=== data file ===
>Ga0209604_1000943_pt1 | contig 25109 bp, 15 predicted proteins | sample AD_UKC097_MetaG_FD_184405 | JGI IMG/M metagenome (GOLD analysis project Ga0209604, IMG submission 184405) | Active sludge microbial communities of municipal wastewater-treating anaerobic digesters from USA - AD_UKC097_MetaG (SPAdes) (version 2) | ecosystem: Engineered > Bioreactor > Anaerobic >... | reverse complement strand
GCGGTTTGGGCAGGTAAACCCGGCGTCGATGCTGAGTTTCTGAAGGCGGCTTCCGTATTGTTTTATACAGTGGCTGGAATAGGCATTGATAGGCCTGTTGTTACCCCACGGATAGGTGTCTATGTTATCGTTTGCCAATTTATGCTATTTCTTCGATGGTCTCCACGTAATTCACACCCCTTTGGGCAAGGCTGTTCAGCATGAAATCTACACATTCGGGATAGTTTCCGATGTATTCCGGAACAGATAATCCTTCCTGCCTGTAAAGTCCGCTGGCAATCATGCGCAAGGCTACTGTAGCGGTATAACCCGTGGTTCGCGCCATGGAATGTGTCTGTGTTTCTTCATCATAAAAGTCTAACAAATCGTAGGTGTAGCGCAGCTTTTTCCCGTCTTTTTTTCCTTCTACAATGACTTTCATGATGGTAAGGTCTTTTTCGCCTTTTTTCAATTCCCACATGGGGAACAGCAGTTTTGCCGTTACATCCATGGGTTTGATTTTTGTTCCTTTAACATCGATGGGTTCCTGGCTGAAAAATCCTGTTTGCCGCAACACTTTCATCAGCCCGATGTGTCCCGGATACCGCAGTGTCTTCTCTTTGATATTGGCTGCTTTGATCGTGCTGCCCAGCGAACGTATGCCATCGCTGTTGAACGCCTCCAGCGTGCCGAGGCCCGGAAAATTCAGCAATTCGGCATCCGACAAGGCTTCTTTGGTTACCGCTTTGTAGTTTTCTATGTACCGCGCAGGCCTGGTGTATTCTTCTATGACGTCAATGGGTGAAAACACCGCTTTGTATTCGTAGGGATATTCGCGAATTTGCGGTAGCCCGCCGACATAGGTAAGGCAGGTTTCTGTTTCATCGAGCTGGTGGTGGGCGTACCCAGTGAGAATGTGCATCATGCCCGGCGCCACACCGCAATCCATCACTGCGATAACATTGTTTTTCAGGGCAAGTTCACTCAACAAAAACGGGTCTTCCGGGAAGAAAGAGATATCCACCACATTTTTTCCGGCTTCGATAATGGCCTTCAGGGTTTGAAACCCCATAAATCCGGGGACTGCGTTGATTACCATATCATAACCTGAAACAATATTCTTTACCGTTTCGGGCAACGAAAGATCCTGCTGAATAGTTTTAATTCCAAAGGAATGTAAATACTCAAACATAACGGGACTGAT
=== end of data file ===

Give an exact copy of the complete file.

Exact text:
>Ga0209604_1000943_pt1 | contig 25109 bp, 15 predicted proteins | sample AD_UKC097_MetaG_FD_184405 | JGI IMG/M metagenome (GOLD analysis project Ga0209604, IMG submission 184405) | Active sludge microbial communities of municipal wastewater-treating anaerobic digesters from USA - AD_UKC097_MetaG (SPAdes) (version 2) | ecosystem: Engineered > Bioreactor > Anaerobic >... | reverse complement strand
GCGGTTTGGGCAGGTAAACCCGGCGTCGATGCTGAGTTTCTGAAGGCGGCTTCCGTATTGTTTTATACAGTGGCTGGAATAGGCATTGATAGGCCTGTTGTTACCCCACGGATAGGTGTCTATGTTATCGTTTGCCAATTTATGCTATTTCTTCGATGGTCTCCACGTAATTCACACCCCTTTGGGCAAGGCTGTTCAGCATGAAATCTACACATTCGGGATAGTTTCCGATGTATTCCGGAACAGATAATCCTTCCTGCCTGTAAAGTCCGCTGGCAATCATGCGCAAGGCTACTGTAGCGGTATAACCCGTGGTTCGCGCCATGGAATGTGTCTGTGTTTCTTCATCATAAAAGTCTAACAAATCGTAGGTGTAGCGCAGCTTTTTCCCGTCTTTTTTTCCTTCTACAATGACTTTCATGATGGTAAGGTCTTTTTCGCCTTTTTTCAATTCCCACATGGGGAACAGCAGTTTTGCCGTTACATCCATGGGTTTGATTTTTGTTCCTTTAACATCGATGGGTTCCTGGCTGAAAAATCCTGTTTGCCGCAACACTTTCATCAGCCCGATGTGTCCCGGATACCGCAGTGTCTTCTCTTTGATATTGGCTGCTTTGATCGTGCTGCCCAGCGAACGTATGCCATCGCTGTTGAACGCCTCCAGCGTGCCGAGGCCCGGAAAATTCAGCAATTCGGCATCCGACAAGGCTTCTTTGGTTACCGCTTTGTAGTTTTCTATGTACCGCGCAGGCCTGGTGTATTCTTCTATGACGTCAATGGGTGAAAACACCGCTTTGTATTCGTAGGGATATTCGCGAATTTGCGGTAGCCCGCCGACATAGGTAAGGCAGGTTTCTGTTTCATCGAGCTGGTGGTGGGCGTACCCAGTGAGAATGTGCATCATGCCCGGCGCCACACCGCAATCCATCACTGCGATAACATTGTTTTTCAGGGCAAGTTCACTCAACAAAAACGGGTCTTCCGGGAAGAAAGAGATATCCACCACATTTTTTCCGGCTTCGATAATGGCCTTCAGGGTTTGAAACCCCATAAATCCGGGGACTGCGTTGATTACCATATCATAACCTGAAACAATATTCTTTACCGTTTCGGGCAACGAAAGATCCTGCTGAATAGTTTTAATTCCAAAGGAATGTAAATACTCAAACATAACGGGACTGAT